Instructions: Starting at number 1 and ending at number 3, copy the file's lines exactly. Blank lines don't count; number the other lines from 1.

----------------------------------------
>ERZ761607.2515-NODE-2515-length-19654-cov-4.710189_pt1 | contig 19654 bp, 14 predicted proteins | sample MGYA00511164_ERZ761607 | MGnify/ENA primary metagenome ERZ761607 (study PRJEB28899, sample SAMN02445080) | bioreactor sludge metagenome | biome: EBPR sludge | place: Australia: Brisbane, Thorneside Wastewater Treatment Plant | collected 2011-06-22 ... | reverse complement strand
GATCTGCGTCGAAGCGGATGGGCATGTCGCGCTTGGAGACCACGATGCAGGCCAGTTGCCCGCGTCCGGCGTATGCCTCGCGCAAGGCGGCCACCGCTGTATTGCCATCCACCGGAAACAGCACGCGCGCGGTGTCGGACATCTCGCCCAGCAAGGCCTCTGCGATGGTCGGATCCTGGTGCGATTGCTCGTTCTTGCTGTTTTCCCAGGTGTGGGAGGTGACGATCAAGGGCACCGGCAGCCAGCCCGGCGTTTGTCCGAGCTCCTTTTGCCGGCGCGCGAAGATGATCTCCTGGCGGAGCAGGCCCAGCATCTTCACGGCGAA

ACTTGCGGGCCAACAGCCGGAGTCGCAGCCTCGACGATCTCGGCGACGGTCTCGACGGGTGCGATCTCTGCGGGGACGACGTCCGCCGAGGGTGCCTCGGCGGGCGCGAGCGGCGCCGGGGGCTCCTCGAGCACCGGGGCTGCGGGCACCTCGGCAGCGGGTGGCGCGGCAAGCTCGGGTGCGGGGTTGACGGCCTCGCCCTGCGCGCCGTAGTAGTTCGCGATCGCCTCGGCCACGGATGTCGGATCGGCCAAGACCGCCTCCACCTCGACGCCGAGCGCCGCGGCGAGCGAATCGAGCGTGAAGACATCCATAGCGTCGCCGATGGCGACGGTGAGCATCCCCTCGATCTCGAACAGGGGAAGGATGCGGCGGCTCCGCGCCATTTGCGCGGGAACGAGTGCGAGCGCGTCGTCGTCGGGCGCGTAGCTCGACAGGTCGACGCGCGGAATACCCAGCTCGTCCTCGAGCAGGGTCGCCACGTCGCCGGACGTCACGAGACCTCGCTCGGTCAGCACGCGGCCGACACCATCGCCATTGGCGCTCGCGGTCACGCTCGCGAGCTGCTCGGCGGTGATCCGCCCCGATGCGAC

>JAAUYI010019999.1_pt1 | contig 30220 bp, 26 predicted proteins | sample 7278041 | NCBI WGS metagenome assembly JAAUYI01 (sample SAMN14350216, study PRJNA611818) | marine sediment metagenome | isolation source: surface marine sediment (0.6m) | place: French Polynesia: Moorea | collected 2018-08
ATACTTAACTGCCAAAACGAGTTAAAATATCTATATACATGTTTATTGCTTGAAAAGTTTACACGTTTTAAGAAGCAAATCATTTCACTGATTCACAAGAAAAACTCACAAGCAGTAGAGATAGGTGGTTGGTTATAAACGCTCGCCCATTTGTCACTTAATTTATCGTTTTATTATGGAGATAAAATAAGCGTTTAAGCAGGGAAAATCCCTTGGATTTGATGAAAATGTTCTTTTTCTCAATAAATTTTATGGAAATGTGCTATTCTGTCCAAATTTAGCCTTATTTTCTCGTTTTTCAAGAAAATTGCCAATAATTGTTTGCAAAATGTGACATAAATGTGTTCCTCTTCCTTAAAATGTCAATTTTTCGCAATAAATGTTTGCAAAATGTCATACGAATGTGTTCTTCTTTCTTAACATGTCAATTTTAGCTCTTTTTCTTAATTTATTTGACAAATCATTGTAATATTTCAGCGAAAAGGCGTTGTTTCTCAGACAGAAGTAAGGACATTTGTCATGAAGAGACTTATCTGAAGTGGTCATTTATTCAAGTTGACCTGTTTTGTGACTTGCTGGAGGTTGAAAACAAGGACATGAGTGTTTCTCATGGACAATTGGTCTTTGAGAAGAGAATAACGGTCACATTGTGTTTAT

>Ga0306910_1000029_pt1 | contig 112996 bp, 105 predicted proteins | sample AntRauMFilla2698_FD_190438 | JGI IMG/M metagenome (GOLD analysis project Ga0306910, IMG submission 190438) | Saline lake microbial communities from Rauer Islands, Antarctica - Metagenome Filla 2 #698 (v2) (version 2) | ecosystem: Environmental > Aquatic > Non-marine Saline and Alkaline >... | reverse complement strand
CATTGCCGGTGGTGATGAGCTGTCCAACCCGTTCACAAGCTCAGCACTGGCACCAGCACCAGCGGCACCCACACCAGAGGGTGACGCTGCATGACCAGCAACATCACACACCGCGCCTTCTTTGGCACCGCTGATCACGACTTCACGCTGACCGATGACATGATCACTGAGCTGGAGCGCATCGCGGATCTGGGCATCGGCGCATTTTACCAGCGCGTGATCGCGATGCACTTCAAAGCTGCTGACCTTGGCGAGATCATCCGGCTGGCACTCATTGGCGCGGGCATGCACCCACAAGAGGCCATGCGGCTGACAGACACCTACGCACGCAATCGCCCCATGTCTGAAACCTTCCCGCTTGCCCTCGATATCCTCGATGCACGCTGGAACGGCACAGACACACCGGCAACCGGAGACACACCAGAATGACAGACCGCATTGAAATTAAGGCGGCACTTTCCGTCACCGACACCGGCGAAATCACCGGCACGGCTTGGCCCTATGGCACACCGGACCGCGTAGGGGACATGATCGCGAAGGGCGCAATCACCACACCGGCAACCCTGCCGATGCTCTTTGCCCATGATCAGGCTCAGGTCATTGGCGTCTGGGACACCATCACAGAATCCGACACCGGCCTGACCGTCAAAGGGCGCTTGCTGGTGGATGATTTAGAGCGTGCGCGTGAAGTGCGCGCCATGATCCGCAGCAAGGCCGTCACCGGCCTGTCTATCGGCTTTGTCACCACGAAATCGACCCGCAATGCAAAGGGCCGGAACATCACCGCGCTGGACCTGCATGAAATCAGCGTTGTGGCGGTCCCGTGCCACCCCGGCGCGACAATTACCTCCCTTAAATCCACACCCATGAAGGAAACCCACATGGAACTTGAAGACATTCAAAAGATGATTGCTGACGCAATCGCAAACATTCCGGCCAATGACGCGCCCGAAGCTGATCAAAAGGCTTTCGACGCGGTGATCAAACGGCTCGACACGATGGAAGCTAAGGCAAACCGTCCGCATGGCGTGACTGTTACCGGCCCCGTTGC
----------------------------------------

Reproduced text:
>ERZ761607.2515-NODE-2515-length-19654-cov-4.710189_pt1 | contig 19654 bp, 14 predicted proteins | sample MGYA00511164_ERZ761607 | MGnify/ENA primary metagenome ERZ761607 (study PRJEB28899, sample SAMN02445080) | bioreactor sludge metagenome | biome: EBPR sludge | place: Australia: Brisbane, Thorneside Wastewater Treatment Plant | collected 2011-06-22 ... | reverse complement strand
GATCTGCGTCGAAGCGGATGGGCATGTCGCGCTTGGAGACCACGATGCAGGCCAGTTGCCCGCGTCCGGCGTATGCCTCGCGCAAGGCGGCCACCGCTGTATTGCCATCCACCGGAAACAGCACGCGCGCGGTGTCGGACATCTCGCCCAGCAAGGCCTCTGCGATGGTCGGATCCTGGTGCGATTGCTCGTTCTTGCTGTTTTCCCAGGTGTGGGAGGTGACGATCAAGGGCACCGGCAGCCAGCCCGGCGTTTGTCCGAGCTCCTTTTGCCGGCGCGCGAAGATGATCTCCTGGCGGAGCAGGCCCAGCATCTTCACGGCGAA

ACTTGCGGGCCAACAGCCGGAGTCGCAGCCTCGACGATCTCGGCGACGGTCTCGACGGGTGCGATCTCTGCGGGGACGACGTCCGCCGAGGGTGCCTCGGCGGGCGCGAGCGGCGCCGGGGGCTCCTCGAGCACCGGGGCTGCGGGCACCTCGGCAGCGGGTGGCGCGGCAAGCTCGGGTGCGGGGTTGACGGCCTCGCCCTGCGCGCCGTAGTAGTTCGCGATCGCCTCGGCCACGGATGTCGGATCGGCCAAGACCGCCTCCACCTCGACGCCGAGCGCCGCGGCGAGCGAATCGAGCGTGAAGACATCCATAGCGTCGCCGATGGCGACGGTGAGCATCCCCTCGATCTCGAACAGGGGAAGGATGCGGCGGCTCCGCGCCATTTGCGCGGGAACGAGTGCGAGCGCGTCGTCGTCGGGCGCGTAGCTCGACAGGTCGACGCGCGGAATACCCAGCTCGTCCTCGAGCAGGGTCGCCACGTCGCCGGACGTCACGAGACCTCGCTCGGTCAGCACGCGGCCGACACCATCGCCATTGGCGCTCGCGGTCACGCTCGCGAGCTGCTCGGCGGTGATCCGCCCCGATGCGAC